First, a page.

Henry Grabar is a staff writer for Slate’s Moneybox and a former fellow at CityLab. He lives in New York.
And are they better or worse than the national average?
Every urban cyclist, pedaling in the path of a right turn, knows that a car's turn signal can be the difference between a smooth ride and an awful accident.
Over at Streetfilms, Clarence Eckerson Jr. decided to find out just how often drivers in his neighborhood of Jackson Heights, Queens, were using their turn signal. The answer? On about three out of four turns.
Eckerson postulated that New York City's signaling habits are deteriorating, but his data from Jackson Heights is consistent with the national average from 2012: nationwide, a full 25 percent of turns aren't signaled.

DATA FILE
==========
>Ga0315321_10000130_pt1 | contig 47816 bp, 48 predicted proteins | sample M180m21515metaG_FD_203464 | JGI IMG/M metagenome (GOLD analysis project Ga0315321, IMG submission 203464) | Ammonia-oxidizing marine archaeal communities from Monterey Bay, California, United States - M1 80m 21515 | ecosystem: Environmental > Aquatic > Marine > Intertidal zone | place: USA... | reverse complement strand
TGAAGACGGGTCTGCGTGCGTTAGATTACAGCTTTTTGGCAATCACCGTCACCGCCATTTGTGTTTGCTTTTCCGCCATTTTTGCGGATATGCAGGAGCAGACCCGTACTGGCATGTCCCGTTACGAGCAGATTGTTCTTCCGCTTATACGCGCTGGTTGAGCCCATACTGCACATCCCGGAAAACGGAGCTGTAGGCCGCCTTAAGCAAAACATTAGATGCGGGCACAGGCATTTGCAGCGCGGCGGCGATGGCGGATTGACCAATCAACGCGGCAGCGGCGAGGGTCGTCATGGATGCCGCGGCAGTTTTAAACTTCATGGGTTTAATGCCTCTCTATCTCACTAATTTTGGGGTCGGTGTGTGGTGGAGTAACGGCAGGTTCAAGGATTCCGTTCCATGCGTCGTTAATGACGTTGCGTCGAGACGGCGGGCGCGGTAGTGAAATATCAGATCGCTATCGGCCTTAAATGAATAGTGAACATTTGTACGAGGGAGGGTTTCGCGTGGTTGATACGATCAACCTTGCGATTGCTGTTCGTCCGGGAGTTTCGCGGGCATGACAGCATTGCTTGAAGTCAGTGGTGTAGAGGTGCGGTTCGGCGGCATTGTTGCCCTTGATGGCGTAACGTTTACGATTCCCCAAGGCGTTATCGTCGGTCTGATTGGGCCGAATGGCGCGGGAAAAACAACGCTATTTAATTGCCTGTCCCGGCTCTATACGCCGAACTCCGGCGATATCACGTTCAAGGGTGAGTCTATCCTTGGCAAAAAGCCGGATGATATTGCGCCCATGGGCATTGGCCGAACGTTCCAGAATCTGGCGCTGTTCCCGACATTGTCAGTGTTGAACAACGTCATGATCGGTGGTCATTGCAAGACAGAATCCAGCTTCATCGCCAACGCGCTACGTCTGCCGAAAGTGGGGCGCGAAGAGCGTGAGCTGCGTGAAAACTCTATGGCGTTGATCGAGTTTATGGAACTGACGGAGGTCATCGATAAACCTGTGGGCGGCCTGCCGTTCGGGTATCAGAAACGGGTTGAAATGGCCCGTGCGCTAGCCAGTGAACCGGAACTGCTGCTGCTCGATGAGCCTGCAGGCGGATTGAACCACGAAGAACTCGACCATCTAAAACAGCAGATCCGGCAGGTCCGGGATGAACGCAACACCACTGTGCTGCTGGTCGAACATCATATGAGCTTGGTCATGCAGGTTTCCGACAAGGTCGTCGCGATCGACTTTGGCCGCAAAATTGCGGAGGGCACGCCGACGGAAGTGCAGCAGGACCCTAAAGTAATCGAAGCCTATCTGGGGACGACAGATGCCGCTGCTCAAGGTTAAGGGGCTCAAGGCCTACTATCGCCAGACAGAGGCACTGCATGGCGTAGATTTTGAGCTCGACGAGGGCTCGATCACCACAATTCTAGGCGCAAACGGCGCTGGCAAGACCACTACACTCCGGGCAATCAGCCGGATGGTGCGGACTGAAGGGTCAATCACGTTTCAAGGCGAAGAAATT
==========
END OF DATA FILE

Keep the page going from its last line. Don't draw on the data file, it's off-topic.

Even more alarming? Forty-eight percent of the time, drivers don't signal when changing lanes. That said, a 2006 survey found that 57 percent of drivers didn't signal when changing lanes, so perhaps things are getting better. On the other hand, in that survey, seven percent of respondents admitted that not signalling "adds excitement to driving."